Alumni relations metrics are becoming increasingly sophisticated, and benchmarking your efforts isn’t straightforward.
Listen in as Jenny-Cooke Smith, Sr. Director of AMAtlas Services at CASE, Jo Gardner, Head of Alumni Relations at Imperial College London, and Andy Shaindlin, VP of Grenzeback Glier & Associates, discuss best practices to evaluate the impact of your alumni engagement efforts.
Walk away with insights on:
- How to meaningfully benchmark your organization
- Defining engagement
- How to choose the most relevant impact metrics for your organization
- How to make data meaningful and demonstrate impact in the wider institution
- The future of alumni engagement metrics
Don't have time to watch the replay? Keep reading to discover the key takeaways!
Is There a Universally Agreed Defintion of Engagement?
There is no universally agreed definition of engagement. However, CASE’s definition is a good starting point.
When the CASE Task Force first set out to define engagement, they realized they needed to determine what alumni means to fully understand who advancement professionals are talking to.
The team put together the following definitions:
While institutions can take CASE’s definition as a base, the definition of both engagement and alumni differs from one institution to another. Plus, both of these definitions are constantly evolving. So, the most important thing is to have internally agreed on definitions and stay consistent.
Can You Collect Too Many Metrics?
It’s easy to go overboard with metrics and collect too many. Managing data can be hugely time-consuming–every minute that someone from your team spends on data input is a minute they’re not interacting with your alumni.
You need to find the right balance.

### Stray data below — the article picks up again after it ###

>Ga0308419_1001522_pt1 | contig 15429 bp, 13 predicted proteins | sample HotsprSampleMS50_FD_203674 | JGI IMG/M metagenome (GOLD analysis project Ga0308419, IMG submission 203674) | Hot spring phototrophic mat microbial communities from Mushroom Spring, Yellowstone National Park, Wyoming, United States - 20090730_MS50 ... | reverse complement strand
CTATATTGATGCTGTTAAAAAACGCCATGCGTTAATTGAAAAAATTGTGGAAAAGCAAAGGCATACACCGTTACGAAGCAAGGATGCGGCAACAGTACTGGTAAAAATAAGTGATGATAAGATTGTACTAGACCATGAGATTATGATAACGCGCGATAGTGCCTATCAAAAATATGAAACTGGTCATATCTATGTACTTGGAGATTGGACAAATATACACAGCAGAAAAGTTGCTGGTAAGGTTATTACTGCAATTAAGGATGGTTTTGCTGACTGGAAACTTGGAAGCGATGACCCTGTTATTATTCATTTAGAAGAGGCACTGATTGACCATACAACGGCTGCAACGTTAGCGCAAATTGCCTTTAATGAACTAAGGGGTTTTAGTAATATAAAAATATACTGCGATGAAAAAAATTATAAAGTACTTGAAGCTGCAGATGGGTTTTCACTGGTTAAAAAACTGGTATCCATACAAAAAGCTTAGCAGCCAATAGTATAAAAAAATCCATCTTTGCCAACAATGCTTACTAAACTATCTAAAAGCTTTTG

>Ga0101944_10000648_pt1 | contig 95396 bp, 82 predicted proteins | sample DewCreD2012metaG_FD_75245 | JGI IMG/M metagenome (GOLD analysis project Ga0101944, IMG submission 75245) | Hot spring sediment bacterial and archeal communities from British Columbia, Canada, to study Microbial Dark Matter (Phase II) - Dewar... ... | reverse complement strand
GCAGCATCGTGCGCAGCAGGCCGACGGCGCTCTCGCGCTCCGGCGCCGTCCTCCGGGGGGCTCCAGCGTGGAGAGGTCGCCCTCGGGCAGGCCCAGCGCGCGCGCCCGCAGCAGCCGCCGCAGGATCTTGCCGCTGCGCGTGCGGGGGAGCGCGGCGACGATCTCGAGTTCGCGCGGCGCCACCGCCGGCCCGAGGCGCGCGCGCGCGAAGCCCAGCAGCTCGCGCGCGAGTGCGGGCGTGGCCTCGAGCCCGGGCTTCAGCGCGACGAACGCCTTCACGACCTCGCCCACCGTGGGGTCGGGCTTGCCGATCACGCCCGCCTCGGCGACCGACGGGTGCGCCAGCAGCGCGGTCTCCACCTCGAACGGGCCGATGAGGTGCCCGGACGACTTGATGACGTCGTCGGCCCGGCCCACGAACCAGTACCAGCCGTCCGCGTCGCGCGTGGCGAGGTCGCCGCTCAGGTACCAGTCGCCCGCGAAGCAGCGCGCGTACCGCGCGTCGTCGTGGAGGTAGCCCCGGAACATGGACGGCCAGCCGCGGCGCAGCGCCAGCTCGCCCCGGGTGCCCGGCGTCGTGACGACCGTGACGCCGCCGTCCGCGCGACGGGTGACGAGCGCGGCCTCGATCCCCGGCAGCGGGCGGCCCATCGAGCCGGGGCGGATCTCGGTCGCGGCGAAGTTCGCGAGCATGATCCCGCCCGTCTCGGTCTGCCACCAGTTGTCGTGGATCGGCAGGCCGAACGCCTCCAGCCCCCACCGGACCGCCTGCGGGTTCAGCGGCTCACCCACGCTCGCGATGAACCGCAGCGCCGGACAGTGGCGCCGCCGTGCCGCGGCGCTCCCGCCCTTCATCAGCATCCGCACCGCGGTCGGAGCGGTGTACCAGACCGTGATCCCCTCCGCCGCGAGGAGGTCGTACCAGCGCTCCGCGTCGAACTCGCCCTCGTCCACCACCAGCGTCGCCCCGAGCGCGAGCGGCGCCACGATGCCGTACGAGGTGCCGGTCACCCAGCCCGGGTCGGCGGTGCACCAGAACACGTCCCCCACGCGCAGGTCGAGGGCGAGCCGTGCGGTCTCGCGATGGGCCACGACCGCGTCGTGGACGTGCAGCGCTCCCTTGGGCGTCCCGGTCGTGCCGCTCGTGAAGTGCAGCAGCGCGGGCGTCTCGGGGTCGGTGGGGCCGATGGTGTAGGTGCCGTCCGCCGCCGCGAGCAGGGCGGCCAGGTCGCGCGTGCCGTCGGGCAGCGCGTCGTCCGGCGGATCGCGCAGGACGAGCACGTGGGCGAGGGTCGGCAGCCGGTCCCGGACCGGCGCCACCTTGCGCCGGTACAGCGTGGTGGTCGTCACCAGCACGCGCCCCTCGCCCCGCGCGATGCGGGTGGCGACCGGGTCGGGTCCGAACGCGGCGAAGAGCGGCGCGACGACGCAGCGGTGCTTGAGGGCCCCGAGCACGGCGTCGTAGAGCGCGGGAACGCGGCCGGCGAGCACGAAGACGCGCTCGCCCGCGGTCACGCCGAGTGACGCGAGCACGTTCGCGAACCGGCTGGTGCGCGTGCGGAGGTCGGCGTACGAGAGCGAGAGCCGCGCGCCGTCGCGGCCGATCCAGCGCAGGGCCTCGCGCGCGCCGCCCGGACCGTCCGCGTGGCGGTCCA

You need indicators that align with your strategic goals and enable you to track progress.
Create a strategic roadmap detailing your intended outcomes in one, three, and five years. By keeping your intended outcomes for the upcoming years in mind, you can move your resources around to deliver the most significant impact. This could include moving resources from engagement metrics into events, volunteer management, or communications initiatives that are visibly engaging alumni.
The Importance of Correlating Data
Traditionally, institutions have focused on collecting quantitative data: number of events, volunteers, volunteer hours, etc.
People tend to want to measure something to at least a couple of decimal points, but not everything can be reduced to a number.
For example, if someone asks you how your relationship is going with your significant other, you’re unlikely to reply that it is at 93.7% and up 5% since the last fiscal year. It is the same for alumni relationships. You need to go beyond numbers and make the data meaningful.
Sure, a lack of numbers can put you at risk of overinvesting in initiatives that you can’t precisely determine the impact of. But subjective outcomes can still be valuable to your institution. The most important thing is to apply a rigorous methodology when evaluating them.
Correlating data is also critical.
Correlation can tell if two variables have a linear relationship, and the strength of that relationship.
For example, if someone doesn’t attend any events, what’s their likelihood of becoming a first-time donor in the upcoming year? Compare this to someone who attends an event and how likely that person is to become a donor.
Knowing one may help you predict the other when two variables are correlated. With this information, you can focus your engagement efforts on initiatives that drive the most impact.
Watch the webinar in full to discover more on these takeaways and other topics discussed!
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